His next assignment was on the infamous Opera House promotion, April 2, 1982. Malcolm soundly defeated the tragic Indonesian Thomas Americo, who'd just lost points over 15 to Sweet Saoul Mamby for the WBC 140 pound crown. Americo entered the ring number 2 WBC. In a recent interview Mamby described Americo as “the hardest (puncher) I ever fought. Harder than Duran”. (Americo ended up being slain in a public attack in Dili in 2000). After another unsatisfactory ending in the return with Berrigan resulting in a draw in round six due to cuts, Malcolm went to Melbourne to beat Sydney's Tony Campbell and then Hawaii to out point Francesco Ranshescerache over 10.

    1983 was a big year as Malcolm firmly established himself as world class! He knocked out Taulisi Ratu in Fiji then went into Don Kings training camp in Ohio. Rooming with Azumah Nelson, beating up every day Leroy Haley - a black American with the nick name of “Irish” who was then WBC 140 pound champ - and partying with Mitch Green, Michael Dokes and Tim Witherspoon, Malcolm was matched with Bobby Joe Young a Ohio puncher rated the hardest hitter in the welterweight class at the time, on the Michael Dokes – Gerrie Coetzee WBA heavyweight title card.

    Jeff knew what was happening. “Haley wouldn't fight me. If I wanted to win six rounds a day I'd win six. He was a punching bag for me. Tim Witherspoon would say to him at breakfast 'Hey Leroy, that white boy gonna beat you up again today'?. Bobby Joe had just signed with Don and I was used as his show case. I watched him knockout the Kronk's Darryl Chambers just before he fought me, on the Tommy Hearns - Murray Sutherland card and everyone predicted he'd beat me. I was confident, punchers are only good if they land.

    It was an easy fight. I knocked him down, kicked his ass. After the fight I said to (match maker) Bobby Goodman, 'hey Bobby, you got any more good fighters I can beat up?'.” After the victory, “Flash” was ranked number 10 welterweight in the world by KO, which at the time, rivaled The Ring as the world's premier fight magazine. Bobby Joe, of course later became the only man to beat a (drug riddled) Aaron Pryor.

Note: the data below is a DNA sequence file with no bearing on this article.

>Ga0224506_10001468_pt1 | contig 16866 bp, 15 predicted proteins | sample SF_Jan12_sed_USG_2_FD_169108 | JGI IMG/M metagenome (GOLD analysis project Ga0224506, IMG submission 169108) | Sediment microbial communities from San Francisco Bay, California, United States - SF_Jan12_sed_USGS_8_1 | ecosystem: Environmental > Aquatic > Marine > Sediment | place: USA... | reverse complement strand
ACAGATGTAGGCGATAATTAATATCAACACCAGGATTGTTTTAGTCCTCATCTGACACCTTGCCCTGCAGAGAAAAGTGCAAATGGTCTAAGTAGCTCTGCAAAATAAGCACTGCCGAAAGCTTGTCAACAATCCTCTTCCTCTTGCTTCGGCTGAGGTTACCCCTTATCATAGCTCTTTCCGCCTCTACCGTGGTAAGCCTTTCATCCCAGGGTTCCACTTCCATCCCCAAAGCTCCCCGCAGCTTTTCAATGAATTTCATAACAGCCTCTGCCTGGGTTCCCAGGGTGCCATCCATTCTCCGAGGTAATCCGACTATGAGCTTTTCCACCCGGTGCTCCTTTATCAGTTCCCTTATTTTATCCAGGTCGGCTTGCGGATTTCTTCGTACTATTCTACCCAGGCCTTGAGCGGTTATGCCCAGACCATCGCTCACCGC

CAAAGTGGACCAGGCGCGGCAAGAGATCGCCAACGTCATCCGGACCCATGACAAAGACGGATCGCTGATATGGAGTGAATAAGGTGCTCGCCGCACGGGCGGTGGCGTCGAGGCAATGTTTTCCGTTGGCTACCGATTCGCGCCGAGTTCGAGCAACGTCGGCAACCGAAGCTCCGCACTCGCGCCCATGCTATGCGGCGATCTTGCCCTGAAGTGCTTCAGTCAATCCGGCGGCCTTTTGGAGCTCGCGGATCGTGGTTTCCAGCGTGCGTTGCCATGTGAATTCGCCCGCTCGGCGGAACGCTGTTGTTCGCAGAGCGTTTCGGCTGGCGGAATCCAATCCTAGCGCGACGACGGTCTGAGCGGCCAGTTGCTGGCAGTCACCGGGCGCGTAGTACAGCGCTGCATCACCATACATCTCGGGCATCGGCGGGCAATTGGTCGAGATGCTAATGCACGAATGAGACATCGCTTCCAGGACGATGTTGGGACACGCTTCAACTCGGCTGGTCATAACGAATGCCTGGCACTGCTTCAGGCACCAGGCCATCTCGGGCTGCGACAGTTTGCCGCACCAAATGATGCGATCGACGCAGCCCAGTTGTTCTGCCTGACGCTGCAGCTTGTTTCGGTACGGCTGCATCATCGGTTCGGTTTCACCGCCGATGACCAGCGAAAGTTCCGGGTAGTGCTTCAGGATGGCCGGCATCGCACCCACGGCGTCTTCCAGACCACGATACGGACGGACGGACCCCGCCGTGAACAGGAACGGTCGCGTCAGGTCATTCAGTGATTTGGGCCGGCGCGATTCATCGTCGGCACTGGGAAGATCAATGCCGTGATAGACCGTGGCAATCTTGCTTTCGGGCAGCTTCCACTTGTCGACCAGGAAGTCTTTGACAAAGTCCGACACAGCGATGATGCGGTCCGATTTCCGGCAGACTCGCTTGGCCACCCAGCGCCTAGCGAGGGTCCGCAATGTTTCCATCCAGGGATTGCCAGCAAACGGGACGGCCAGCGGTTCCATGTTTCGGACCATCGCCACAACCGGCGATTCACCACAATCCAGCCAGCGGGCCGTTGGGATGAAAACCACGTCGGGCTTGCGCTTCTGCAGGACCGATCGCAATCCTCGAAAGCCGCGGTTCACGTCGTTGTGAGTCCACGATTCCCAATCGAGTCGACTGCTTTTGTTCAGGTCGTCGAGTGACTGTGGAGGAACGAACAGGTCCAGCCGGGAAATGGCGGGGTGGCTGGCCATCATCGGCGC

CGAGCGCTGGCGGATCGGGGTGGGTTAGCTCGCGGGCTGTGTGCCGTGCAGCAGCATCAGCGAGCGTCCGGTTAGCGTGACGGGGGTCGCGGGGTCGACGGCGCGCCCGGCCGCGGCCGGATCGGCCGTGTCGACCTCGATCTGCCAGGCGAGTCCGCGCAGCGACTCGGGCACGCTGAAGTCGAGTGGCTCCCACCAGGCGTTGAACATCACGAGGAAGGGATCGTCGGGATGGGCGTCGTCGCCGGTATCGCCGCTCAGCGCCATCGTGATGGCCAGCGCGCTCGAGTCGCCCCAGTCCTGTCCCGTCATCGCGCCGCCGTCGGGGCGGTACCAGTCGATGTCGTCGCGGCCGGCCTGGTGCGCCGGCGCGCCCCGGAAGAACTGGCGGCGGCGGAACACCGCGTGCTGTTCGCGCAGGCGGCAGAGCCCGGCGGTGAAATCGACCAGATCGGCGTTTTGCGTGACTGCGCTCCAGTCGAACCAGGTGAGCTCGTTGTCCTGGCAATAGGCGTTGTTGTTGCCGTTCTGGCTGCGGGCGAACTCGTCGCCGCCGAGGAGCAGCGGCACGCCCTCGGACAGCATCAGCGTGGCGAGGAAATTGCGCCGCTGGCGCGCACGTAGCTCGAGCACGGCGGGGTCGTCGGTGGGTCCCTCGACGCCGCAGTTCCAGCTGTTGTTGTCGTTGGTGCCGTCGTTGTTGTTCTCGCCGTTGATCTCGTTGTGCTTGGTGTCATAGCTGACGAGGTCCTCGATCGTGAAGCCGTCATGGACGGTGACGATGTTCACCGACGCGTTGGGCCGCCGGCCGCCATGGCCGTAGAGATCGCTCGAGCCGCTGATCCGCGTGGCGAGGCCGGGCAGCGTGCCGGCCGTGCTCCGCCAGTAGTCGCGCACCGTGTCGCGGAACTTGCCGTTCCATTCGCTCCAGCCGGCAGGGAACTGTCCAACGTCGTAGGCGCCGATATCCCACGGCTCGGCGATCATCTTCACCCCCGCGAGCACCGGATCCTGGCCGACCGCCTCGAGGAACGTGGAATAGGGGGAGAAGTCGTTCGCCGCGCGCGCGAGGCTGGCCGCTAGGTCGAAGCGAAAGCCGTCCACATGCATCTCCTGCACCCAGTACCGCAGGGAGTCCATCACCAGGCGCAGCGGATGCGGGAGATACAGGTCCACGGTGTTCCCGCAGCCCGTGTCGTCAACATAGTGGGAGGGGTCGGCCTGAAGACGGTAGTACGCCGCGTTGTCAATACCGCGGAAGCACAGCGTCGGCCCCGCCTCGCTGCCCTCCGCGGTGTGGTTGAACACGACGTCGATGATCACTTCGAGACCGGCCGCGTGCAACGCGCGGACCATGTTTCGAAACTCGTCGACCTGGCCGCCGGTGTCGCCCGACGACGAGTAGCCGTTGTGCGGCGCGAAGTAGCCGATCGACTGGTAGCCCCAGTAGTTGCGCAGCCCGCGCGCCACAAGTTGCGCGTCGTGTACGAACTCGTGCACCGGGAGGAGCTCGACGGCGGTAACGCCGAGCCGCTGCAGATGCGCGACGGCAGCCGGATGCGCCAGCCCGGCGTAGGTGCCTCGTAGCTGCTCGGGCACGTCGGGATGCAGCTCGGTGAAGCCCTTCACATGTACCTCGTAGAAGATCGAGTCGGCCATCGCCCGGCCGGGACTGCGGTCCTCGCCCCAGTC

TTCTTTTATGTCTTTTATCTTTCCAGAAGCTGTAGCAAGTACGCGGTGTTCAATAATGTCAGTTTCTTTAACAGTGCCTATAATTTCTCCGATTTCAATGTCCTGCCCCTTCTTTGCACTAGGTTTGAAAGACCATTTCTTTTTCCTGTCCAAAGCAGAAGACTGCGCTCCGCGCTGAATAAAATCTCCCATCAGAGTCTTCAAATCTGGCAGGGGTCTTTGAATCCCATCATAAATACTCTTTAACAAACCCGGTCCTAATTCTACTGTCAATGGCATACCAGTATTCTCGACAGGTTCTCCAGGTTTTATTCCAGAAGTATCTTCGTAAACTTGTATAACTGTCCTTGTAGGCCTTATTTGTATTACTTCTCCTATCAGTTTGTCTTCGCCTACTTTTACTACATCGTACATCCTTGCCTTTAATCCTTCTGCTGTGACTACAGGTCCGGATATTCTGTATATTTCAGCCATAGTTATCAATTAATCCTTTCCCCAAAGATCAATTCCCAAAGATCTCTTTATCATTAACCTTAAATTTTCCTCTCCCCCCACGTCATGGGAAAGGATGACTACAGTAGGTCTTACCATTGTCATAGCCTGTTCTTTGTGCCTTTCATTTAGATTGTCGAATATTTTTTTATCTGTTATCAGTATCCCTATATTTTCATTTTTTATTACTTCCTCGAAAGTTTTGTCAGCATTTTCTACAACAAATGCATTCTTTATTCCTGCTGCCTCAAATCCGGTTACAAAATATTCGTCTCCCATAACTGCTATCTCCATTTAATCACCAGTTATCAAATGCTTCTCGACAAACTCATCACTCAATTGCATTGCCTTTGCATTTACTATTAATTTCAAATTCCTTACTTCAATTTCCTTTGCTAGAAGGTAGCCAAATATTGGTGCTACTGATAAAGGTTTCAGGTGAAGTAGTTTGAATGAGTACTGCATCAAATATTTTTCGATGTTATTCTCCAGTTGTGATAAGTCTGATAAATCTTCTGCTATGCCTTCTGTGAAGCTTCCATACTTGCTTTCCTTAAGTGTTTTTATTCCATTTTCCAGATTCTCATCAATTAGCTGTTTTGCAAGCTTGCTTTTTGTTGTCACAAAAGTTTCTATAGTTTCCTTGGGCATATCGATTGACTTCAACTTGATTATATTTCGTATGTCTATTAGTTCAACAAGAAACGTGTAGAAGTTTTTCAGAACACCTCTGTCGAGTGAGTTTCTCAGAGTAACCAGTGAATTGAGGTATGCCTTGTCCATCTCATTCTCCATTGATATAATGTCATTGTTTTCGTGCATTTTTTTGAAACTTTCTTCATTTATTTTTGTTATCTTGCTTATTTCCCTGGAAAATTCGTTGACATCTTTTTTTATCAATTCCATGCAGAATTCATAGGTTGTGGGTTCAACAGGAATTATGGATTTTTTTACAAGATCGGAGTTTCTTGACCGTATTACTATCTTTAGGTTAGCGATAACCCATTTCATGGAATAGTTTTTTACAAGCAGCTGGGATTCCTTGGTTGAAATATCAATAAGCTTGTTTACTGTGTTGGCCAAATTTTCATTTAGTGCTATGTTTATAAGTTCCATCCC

For the Young fight Malcolm was cornered by Buffalo Marin, Azumah Nelson's and later Julio Cesar Chavez' trainer. In the time at King's camp he also worked a lot with Tim Witherspoon's mentor Slim Jim Robinson (who he rates with George Benton as the best he's worked with). He probably never thought that it'd be eight years before he got a world title shot!

    Instead of cashing in on his success he came back home. King offered him a bout with the fading Monroe Brooks. “I rang Bill Slayton in California to see how Brooks was going. He told me he was getting hurt in sparring , that he was not the same fighter. He had a good reputation and it would have guaranteed me a fight with Haley. But I wasn't confident of Haley fighting me”.

    Brooks was knocked out in his next fight by the very classy but light punching Vilomar Fernandez.

    Jeff then joined up with Charlie Gergan in Sydney - Malcolm himself was training Lachie Willams, an Aussie rated Aboriginal junior welter from Grifffith - Gergan had made his mark training Tony Mundine late in Tony's career. At this time, on the strength of his win over Young, “Flash” received a number four rating at welterweight with the fledging IBF. Five wins in 1984, the standout victory being a decision over tough as old boots Australian 147 pound champ Russell Sands (son of Alfie) in a non title clash at Mt Pritchard in June (both weighed 148 lb). In August he stopped Peter Batty to claim the Australian junior welterweight title.